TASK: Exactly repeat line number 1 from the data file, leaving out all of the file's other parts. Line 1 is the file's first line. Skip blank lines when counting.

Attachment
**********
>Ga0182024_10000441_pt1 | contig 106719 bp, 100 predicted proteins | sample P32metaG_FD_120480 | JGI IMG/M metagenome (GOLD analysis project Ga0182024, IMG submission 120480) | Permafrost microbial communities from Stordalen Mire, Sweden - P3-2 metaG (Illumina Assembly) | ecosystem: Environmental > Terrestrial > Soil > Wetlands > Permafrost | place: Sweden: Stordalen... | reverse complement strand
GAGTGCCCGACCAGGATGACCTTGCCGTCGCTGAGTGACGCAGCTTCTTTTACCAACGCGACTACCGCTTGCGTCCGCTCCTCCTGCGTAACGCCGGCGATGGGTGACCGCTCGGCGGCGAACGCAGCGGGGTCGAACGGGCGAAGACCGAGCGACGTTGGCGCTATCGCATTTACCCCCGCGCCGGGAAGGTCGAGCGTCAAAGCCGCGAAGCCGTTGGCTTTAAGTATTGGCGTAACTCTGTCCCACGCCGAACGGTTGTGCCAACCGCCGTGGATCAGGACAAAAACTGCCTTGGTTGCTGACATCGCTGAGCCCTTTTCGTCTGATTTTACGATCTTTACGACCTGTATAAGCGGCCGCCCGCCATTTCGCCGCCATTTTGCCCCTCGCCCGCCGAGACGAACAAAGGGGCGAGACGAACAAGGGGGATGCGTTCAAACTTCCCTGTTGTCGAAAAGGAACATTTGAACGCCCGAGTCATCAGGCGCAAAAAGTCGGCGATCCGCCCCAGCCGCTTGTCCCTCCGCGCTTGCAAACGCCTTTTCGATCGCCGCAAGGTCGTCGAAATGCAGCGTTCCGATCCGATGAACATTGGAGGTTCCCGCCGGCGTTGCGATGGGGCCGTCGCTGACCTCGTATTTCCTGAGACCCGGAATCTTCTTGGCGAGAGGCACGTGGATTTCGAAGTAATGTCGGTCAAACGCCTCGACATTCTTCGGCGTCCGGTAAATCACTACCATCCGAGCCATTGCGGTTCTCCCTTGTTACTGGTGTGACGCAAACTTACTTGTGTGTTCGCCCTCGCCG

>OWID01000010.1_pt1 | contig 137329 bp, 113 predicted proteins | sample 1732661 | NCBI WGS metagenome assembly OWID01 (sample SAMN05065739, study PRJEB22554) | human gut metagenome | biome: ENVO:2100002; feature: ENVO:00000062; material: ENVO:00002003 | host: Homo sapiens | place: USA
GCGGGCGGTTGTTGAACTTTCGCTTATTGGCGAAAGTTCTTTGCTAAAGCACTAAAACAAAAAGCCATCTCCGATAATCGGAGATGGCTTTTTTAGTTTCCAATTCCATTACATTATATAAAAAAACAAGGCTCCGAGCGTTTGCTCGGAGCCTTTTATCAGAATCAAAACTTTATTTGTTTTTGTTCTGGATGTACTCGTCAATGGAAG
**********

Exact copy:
>Ga0182024_10000441_pt1 | contig 106719 bp, 100 predicted proteins | sample P32metaG_FD_120480 | JGI IMG/M metagenome (GOLD analysis project Ga0182024, IMG submission 120480) | Permafrost microbial communities from Stordalen Mire, Sweden - P3-2 metaG (Illumina Assembly) | ecosystem: Environmental > Terrestrial > Soil > Wetlands > Permafrost | place: Sweden: Stordalen... | reverse complement strand